The answer is no. I've played early and late prototypes from dozens of published boardgame designers including several who are successful enough to do it for a living and I've never been asked to sign an NDA by any of them. Boardgame ideas just aren't worth stealing.
The only time I've been asked to sign boardgame NDAs is by unpublished designers who were inordinately fond of their ideas (no insult intended). Most ideas don't actually turn into publishable games, and even when they do, a very small percentage of them actually get published.
Worse, boardgame ideas aren't actually protectable: the only law that protects ideas is a patent, and no boardgame patent has been successfully defended in court (the only exceptions are games with mechanical designs, like Hungry, Hungry Hippos or MouseTrap). If you want to see money wasted search the patent office for boardgame patents: I've paged through hundreds and have yet to find one that actually became a recognizable published game. I know of two examples of patented games that were published, and only one of them, Magic: The Gathering went on to make any money.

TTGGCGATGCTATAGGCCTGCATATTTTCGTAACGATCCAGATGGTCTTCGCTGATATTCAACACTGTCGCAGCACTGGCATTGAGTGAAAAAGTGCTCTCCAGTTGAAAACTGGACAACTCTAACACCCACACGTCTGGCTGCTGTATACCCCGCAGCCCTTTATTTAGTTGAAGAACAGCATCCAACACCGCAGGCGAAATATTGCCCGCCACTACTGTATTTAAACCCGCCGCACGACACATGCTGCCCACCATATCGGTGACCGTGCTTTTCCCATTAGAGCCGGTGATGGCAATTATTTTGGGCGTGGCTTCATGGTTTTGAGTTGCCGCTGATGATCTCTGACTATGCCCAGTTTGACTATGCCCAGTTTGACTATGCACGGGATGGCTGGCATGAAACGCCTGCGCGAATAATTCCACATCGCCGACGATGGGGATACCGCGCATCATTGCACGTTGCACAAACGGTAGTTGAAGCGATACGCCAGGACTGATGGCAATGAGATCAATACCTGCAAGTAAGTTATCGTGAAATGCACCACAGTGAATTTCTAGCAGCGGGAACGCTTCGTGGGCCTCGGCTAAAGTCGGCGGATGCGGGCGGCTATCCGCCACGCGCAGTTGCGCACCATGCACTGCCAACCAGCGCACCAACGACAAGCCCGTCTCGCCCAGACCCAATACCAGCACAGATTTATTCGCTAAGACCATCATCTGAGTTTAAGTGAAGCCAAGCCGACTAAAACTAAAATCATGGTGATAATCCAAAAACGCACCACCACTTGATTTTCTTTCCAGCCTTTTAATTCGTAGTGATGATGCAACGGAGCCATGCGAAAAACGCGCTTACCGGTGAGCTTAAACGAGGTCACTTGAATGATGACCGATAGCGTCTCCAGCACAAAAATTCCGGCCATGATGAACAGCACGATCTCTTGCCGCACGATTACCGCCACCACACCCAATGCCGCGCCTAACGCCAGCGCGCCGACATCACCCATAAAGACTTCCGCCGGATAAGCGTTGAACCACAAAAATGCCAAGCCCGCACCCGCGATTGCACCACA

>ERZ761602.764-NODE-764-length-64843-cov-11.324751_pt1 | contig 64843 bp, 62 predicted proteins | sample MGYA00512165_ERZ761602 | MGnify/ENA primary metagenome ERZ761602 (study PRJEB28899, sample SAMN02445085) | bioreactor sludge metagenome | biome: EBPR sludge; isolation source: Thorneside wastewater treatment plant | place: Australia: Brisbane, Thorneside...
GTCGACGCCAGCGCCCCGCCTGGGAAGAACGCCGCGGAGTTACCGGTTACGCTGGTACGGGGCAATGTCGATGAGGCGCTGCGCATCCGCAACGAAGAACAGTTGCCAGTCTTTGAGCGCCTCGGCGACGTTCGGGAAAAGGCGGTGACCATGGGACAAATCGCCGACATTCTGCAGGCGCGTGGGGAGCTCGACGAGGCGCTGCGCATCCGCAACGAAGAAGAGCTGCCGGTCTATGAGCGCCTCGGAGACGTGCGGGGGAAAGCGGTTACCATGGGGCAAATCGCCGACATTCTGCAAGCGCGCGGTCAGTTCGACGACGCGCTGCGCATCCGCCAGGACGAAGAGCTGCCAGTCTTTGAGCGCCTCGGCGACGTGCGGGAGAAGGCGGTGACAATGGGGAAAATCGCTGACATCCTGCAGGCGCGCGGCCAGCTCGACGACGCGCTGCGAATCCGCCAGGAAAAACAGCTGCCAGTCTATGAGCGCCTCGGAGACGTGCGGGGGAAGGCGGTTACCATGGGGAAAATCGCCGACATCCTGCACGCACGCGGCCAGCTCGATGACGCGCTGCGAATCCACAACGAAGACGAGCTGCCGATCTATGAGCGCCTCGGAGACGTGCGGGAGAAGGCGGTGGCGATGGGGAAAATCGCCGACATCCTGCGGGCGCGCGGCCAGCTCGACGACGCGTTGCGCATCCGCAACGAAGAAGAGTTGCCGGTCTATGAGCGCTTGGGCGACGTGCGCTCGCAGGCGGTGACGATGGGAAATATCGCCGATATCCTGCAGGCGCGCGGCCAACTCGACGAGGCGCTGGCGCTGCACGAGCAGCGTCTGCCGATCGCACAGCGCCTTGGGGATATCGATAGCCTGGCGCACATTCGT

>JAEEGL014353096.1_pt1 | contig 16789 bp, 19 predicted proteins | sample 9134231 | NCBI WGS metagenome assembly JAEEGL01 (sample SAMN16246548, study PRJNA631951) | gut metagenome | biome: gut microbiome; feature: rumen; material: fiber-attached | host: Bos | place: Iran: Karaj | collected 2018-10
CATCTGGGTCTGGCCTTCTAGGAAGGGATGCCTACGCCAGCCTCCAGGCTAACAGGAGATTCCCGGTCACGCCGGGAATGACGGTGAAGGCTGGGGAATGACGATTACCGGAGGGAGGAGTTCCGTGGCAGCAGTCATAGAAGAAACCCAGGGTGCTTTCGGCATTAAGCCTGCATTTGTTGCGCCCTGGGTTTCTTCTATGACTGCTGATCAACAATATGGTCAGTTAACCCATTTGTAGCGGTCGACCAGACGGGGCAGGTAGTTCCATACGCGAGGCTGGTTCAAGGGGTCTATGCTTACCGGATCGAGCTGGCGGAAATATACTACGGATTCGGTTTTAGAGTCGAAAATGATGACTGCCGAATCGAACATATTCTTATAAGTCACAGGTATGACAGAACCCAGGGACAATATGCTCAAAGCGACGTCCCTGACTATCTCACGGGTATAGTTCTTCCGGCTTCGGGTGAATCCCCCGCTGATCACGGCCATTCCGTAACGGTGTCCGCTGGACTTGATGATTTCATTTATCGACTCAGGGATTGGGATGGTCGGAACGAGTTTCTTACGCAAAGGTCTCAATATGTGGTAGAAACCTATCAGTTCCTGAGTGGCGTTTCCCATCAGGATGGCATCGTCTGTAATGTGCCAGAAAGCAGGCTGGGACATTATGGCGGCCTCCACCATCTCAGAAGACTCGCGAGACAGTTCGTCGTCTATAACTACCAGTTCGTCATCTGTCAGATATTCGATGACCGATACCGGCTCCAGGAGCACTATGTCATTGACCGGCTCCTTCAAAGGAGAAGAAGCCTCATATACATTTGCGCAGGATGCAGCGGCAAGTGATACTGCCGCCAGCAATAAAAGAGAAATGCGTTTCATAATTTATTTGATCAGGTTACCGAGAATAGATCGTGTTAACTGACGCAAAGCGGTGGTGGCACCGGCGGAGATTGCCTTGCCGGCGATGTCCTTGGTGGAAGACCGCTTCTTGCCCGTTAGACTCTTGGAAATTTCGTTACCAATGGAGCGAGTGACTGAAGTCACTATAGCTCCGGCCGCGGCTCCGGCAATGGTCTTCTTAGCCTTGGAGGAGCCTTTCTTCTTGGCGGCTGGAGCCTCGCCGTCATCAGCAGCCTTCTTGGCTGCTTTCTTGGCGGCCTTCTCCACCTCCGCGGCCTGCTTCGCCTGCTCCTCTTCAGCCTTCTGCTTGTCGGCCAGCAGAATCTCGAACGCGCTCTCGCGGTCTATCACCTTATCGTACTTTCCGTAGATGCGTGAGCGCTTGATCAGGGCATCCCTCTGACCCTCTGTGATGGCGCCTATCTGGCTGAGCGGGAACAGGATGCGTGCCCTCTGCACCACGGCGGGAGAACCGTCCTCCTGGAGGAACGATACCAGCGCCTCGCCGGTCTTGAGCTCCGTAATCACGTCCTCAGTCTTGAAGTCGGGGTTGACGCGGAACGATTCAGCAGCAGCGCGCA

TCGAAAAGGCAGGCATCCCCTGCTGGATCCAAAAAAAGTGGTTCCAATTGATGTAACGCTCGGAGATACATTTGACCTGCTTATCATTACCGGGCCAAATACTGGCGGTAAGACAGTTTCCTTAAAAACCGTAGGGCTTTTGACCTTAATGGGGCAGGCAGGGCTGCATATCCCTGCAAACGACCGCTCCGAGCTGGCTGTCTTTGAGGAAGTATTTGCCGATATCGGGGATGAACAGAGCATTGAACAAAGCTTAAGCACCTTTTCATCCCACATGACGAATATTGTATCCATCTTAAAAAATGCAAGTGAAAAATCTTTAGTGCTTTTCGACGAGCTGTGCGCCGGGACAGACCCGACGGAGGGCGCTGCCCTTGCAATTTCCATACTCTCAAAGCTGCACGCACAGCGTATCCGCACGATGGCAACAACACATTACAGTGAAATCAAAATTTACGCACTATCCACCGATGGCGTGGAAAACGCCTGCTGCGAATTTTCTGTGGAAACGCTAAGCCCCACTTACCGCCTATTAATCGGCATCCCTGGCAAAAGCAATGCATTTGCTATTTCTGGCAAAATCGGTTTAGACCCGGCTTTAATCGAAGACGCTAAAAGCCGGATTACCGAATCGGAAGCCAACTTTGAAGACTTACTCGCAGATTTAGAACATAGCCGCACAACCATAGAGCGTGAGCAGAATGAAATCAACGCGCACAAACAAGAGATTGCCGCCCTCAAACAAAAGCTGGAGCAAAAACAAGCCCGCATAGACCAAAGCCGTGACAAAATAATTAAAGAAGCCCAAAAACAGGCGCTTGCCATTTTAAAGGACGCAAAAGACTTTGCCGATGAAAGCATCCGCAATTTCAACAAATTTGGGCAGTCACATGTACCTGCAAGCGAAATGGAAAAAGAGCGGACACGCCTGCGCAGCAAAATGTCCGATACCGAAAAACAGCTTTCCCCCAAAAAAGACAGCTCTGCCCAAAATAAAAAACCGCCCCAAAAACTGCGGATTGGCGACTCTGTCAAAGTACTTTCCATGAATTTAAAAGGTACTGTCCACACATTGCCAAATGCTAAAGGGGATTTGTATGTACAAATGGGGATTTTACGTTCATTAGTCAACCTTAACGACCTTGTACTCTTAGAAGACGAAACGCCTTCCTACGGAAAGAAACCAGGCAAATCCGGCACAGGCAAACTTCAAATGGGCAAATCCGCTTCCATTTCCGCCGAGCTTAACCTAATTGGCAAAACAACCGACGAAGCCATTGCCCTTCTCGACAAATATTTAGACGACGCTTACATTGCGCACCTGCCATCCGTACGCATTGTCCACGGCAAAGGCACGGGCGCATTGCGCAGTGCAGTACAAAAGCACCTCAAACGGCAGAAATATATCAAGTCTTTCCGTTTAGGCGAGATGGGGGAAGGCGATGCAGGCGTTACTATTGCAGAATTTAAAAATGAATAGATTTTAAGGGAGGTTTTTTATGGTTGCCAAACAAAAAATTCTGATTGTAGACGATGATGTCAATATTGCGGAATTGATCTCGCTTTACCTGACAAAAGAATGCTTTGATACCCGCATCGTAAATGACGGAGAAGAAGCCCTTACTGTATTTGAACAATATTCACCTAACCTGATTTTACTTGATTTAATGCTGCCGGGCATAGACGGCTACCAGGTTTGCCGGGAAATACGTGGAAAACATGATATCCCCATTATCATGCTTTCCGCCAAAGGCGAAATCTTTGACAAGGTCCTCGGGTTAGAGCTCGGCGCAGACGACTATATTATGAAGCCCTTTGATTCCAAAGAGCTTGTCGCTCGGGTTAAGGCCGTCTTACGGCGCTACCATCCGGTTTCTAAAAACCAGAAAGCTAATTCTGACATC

Don't worry about your idea being stolen. Focus on playing the game with as many people as possible, and then when you think you've got something publishable, get as many people as you can that you don't know to play it without you there, just with rules and a prototype (called "blind playtesting").
If your idea survives all of the changes you'll discover you need to make after you work through the results of blind playtesting, then start approaching publishers. You'll discover that none of them will sign NDAs either, though for a more practical reason: they may well have something in development that is astonishingly like your game, and they'd lose the ability to publish it due to the NDA. That, or they've already received submissions that are remarkably similar to yours, with the same problem.
It turns out that most ideas, including game ideas, build on what already exists, consciously or not, and that very similar or even identical ideas come to multiple people at about the same time, as they're exposed to much the same things. It doesn't mean it's not worth pursuing, it's just a matter of the reality of ideas.
Anyway, I don't mean to discourage you; rather, I encourage you to go forth and test, redesign, and test some more until you've polished something really great. And then I look forward to playing it!
Note: I am not an attorney, so do not take what I've told you as legal advice. I am relaying what I've learned from publishers and designers while involved in the game design world over the last ten years.